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A potted history

Brighton trolleybuses have already been mentioned a number of times on the site, especially under Lewes Road bus garage. Trolleybuses were electric powered buses, more flexible than trams in that they could move across the road instead of being “creatures that moved in pre-determinate grooves” (as trams were once described). Seating 54 passengers when introduced in 1939, the same number as the open-topped trams they replaced, they operated over all the old tram system (except Dyke Road) and were extended to Hollingbury – later to Carden Avenue, and finally to Black Rock via Elm Grove. They operated for 22 years until June 1960.

Two Brighton Corporation trolleybuses in Marlborough Place, June 1961
Photograph by Martin Nimmo
What might have been; Tramways Manager William Marsh takes the wheel on an early demonstration trolleybus in London Road in 1913
From Martin Nimmo's private collection

Comments about this page

  • Memory dulls with advancing age …. I should have said ‘June 1961’. I also ought to mention that some of the Corporation’s trolleybuses survived in a scrapyard near Lewes until 1985, spending longer mouldering away in the countryside than they had run on the streets of Brighton!

    By Martin Nimmo (16/01/2005)
  • I remember seeing an old Brighton trolleybus at the East Anglia Transport Museum some years ago. It was painted in its later Maidstone livery (brown and cream?). The museum is at Carlton Colville near Lowestoft.

    By Alan Hobden (18/01/2005)
  • There were two former Brighton trolley buses at Carlton Colville; 52 is a B.U.T./Weymann from the Brighton Corporation fleet which, arguably, should be restored into her former Brighton livery and 6340 and ex-Brighton, Hove & District A.E.C./Weymann living at Wroughton.

    By Alan J Piatt (09/03/2005)
  • Hove Corporation also toyed with the trolley bus idea in 1914 on a short section near Hove station. Unlike the early Brighton system the Hove vehicle used a system whereby a counterweight and trolley were attached to the overhead wiring and passed over upper deck passengers’ heads. The Hove concept was soon abandoned (possibly due to the Great War). Hope this information is of use.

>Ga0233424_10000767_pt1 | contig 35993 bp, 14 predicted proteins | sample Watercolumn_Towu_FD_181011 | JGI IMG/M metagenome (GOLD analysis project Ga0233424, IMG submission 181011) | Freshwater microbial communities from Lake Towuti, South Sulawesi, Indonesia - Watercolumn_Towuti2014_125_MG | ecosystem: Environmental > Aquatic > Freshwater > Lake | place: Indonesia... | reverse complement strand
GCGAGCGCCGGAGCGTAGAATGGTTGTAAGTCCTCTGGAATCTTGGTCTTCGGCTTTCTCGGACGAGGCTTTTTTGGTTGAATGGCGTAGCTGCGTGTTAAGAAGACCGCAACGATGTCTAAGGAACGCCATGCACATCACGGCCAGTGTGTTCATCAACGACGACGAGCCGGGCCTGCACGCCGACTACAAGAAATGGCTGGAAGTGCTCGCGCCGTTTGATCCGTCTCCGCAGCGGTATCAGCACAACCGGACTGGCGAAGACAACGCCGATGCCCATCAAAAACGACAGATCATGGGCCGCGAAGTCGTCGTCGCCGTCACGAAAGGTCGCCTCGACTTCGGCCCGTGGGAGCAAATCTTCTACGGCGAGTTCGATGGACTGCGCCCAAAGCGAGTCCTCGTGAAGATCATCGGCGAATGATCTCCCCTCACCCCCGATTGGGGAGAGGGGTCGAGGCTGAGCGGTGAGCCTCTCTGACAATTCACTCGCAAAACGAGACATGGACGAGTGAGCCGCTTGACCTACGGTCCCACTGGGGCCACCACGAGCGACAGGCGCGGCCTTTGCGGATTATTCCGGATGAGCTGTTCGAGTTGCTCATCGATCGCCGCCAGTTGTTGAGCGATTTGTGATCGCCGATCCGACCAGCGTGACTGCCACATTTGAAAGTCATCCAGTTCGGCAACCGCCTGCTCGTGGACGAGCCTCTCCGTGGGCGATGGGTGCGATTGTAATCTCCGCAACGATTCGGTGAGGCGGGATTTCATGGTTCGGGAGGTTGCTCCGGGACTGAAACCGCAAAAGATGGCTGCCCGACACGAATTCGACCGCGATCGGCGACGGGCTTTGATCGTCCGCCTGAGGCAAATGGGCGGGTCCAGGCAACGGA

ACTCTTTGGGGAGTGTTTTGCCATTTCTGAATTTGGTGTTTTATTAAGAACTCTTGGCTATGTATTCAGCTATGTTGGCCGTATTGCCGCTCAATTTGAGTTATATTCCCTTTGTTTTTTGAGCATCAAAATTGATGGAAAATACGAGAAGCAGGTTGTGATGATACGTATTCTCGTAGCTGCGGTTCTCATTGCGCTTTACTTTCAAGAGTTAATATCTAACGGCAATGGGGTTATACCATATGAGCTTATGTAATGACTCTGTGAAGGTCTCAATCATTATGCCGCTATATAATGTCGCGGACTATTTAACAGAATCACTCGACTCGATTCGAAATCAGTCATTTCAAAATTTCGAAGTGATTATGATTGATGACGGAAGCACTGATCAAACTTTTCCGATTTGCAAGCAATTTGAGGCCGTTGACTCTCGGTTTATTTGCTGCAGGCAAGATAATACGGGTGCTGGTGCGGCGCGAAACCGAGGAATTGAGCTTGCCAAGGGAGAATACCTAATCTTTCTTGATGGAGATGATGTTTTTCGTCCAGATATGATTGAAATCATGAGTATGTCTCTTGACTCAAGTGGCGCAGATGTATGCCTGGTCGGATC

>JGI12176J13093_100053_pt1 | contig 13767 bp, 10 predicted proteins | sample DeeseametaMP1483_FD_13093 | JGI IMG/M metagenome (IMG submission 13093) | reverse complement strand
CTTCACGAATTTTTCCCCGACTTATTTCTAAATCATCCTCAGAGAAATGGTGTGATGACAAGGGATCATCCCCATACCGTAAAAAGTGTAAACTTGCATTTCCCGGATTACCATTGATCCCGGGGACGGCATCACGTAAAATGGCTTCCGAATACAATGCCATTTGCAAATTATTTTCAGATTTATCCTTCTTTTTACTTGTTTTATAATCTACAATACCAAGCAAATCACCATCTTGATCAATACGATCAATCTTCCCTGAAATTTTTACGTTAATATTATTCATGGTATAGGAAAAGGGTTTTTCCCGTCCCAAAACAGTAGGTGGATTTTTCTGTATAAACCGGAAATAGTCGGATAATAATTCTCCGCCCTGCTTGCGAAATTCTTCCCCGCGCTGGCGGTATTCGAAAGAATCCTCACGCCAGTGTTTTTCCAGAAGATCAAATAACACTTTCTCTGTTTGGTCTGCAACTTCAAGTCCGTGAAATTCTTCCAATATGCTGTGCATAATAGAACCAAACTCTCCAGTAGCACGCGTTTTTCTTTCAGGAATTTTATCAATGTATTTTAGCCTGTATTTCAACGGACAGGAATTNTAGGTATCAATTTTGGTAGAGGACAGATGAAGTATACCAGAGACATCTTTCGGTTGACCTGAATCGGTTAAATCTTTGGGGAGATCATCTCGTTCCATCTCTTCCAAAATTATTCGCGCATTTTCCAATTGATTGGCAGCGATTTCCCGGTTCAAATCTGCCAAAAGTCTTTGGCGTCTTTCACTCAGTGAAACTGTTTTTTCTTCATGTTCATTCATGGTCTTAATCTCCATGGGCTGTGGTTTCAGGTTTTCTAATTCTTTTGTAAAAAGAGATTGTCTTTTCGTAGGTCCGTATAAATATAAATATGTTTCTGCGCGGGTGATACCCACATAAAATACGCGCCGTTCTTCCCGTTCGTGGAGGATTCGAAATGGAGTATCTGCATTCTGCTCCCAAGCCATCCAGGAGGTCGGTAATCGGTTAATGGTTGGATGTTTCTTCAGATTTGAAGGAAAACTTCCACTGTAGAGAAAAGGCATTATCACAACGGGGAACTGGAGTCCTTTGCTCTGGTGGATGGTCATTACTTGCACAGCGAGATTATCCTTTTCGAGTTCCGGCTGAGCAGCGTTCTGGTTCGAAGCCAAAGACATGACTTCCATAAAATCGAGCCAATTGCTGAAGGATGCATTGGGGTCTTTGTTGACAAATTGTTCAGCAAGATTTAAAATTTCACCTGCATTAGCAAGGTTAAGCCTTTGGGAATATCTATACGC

By Siegmund De Reuther (17/08/2005)
  • Was it one of your exhibits viz ex Brighton, later Maidstone trolley bus, that was displayed in Maidstone last year?

    By Ted Bates (22/05/2006)
  • I quite agree that the ex-Brighton trolley buses, now in horrible Maidstone brown colours, should be restored to their original splendid red & cream of Brighton – either Corporation or BH&D. Brighton was my birthplace and this book brings my childhood memories back to life. Thank you so much.

    By Ted Bates (in Brighton from 1935 to 1961) (22/05/2006)
  • There are many enthusiasts & historians that collect and share their interests in transport that would really like to see the trolleybus currently in M&D colours return to its former Red & Cream. But for one thing, anyone who owns any vehicle, being one person or as a group, have the right to have it in any livery of their choice – even an incorrect one if they choose. The interior has been kept and restored to Brighton livery, so at least some of her remains to remind passengers and visitors to the museum where she is kept. Better in M&D than not kept at all, & sometimes even operated.